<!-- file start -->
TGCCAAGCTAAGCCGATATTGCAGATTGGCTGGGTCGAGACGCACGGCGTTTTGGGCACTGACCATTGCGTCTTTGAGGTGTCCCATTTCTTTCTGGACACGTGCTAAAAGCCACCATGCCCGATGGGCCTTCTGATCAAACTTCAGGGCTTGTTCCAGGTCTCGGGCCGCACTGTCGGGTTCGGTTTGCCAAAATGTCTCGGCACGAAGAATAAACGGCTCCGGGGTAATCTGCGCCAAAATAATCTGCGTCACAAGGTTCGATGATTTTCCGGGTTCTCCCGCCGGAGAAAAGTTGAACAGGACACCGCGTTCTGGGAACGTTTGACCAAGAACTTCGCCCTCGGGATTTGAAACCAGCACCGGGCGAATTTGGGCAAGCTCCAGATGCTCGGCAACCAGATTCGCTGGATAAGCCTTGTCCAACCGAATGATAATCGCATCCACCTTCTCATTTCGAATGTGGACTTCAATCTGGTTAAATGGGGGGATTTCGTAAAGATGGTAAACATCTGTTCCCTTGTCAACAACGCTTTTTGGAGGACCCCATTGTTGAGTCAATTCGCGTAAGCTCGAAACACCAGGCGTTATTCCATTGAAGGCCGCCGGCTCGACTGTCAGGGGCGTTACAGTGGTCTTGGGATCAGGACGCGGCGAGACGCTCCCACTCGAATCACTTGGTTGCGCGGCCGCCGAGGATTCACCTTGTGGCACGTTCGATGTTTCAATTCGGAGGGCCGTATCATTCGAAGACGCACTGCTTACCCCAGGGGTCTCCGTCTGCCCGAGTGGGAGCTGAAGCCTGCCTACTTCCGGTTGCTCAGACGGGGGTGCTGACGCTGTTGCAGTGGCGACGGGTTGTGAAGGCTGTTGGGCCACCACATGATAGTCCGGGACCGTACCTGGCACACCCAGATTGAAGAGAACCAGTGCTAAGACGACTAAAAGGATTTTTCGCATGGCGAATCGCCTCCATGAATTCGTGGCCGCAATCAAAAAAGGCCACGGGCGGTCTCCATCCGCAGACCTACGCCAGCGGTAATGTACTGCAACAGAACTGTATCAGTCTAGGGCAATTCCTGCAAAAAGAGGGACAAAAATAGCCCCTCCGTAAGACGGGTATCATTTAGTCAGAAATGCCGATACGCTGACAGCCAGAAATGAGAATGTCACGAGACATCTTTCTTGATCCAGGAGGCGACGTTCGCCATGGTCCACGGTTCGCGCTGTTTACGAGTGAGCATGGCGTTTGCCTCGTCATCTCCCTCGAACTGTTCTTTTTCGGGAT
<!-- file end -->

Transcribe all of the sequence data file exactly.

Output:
TGCCAAGCTAAGCCGATATTGCAGATTGGCTGGGTCGAGACGCACGGCGTTTTGGGCACTGACCATTGCGTCTTTGAGGTGTCCCATTTCTTTCTGGACACGTGCTAAAAGCCACCATGCCCGATGGGCCTTCTGATCAAACTTCAGGGCTTGTTCCAGGTCTCGGGCCGCACTGTCGGGTTCGGTTTGCCAAAATGTCTCGGCACGAAGAATAAACGGCTCCGGGGTAATCTGCGCCAAAATAATCTGCGTCACAAGGTTCGATGATTTTCCGGGTTCTCCCGCCGGAGAAAAGTTGAACAGGACACCGCGTTCTGGGAACGTTTGACCAAGAACTTCGCCCTCGGGATTTGAAACCAGCACCGGGCGAATTTGGGCAAGCTCCAGATGCTCGGCAACCAGATTCGCTGGATAAGCCTTGTCCAACCGAATGATAATCGCATCCACCTTCTCATTTCGAATGTGGACTTCAATCTGGTTAAATGGGGGGATTTCGTAAAGATGGTAAACATCTGTTCCCTTGTCAACAACGCTTTTTGGAGGACCCCATTGTTGAGTCAATTCGCGTAAGCTCGAAACACCAGGCGTTATTCCATTGAAGGCCGCCGGCTCGACTGTCAGGGGCGTTACAGTGGTCTTGGGATCAGGACGCGGCGAGACGCTCCCACTCGAATCACTTGGTTGCGCGGCCGCCGAGGATTCACCTTGTGGCACGTTCGATGTTTCAATTCGGAGGGCCGTATCATTCGAAGACGCACTGCTTACCCCAGGGGTCTCCGTCTGCCCGAGTGGGAGCTGAAGCCTGCCTACTTCCGGTTGCTCAGACGGGGGTGCTGACGCTGTTGCAGTGGCGACGGGTTGTGAAGGCTGTTGGGCCACCACATGATAGTCCGGGACCGTACCTGGCACACCCAGATTGAAGAGAACCAGTGCTAAGACGACTAAAAGGATTTTTCGCATGGCGAATCGCCTCCATGAATTCGTGGCCGCAATCAAAAAAGGCCACGGGCGGTCTCCATCCGCAGACCTACGCCAGCGGTAATGTACTGCAACAGAACTGTATCAGTCTAGGGCAATTCCTGCAAAAAGAGGGACAAAAATAGCCCCTCCGTAAGACGGGTATCATTTAGTCAGAAATGCCGATACGCTGACAGCCAGAAATGAGAATGTCACGAGACATCTTTCTTGATCCAGGAGGCGACGTTCGCCATGGTCCACGGTTCGCGCTGTTTACGAGTGAGCATGGCGTTTGCCTCGTCATCTCCCTCGAACTGTTCTTTTTCGGGAT